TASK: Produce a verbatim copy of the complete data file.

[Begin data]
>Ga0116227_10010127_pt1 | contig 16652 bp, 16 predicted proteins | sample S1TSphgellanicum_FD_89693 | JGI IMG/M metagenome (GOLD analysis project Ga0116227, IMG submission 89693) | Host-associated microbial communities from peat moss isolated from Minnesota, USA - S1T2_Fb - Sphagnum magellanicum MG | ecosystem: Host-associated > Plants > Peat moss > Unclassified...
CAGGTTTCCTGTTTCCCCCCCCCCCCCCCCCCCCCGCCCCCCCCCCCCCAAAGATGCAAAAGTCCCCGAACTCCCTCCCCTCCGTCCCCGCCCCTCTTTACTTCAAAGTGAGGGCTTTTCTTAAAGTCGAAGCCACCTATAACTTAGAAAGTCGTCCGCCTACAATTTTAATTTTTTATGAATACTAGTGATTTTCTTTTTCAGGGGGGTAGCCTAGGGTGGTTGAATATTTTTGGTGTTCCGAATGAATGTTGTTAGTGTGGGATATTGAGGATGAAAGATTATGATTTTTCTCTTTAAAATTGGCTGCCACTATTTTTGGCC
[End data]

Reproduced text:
>Ga0116227_10010127_pt1 | contig 16652 bp, 16 predicted proteins | sample S1TSphgellanicum_FD_89693 | JGI IMG/M metagenome (GOLD analysis project Ga0116227, IMG submission 89693) | Host-associated microbial communities from peat moss isolated from Minnesota, USA - S1T2_Fb - Sphagnum magellanicum MG | ecosystem: Host-associated > Plants > Peat moss > Unclassified...
CAGGTTTCCTGTTTCCCCCCCCCCCCCCCCCCCCCGCCCCCCCCCCCCCAAAGATGCAAAAGTCCCCGAACTCCCTCCCCTCCGTCCCCGCCCCTCTTTACTTCAAAGTGAGGGCTTTTCTTAAAGTCGAAGCCACCTATAACTTAGAAAGTCGTCCGCCTACAATTTTAATTTTTTATGAATACTAGTGATTTTCTTTTTCAGGGGGGTAGCCTAGGGTGGTTGAATATTTTTGGTGTTCCGAATGAATGTTGTTAGTGTGGGATATTGAGGATGAAAGATTATGATTTTTCTCTTTAAAATTGGCTGCCACTATTTTTGGCC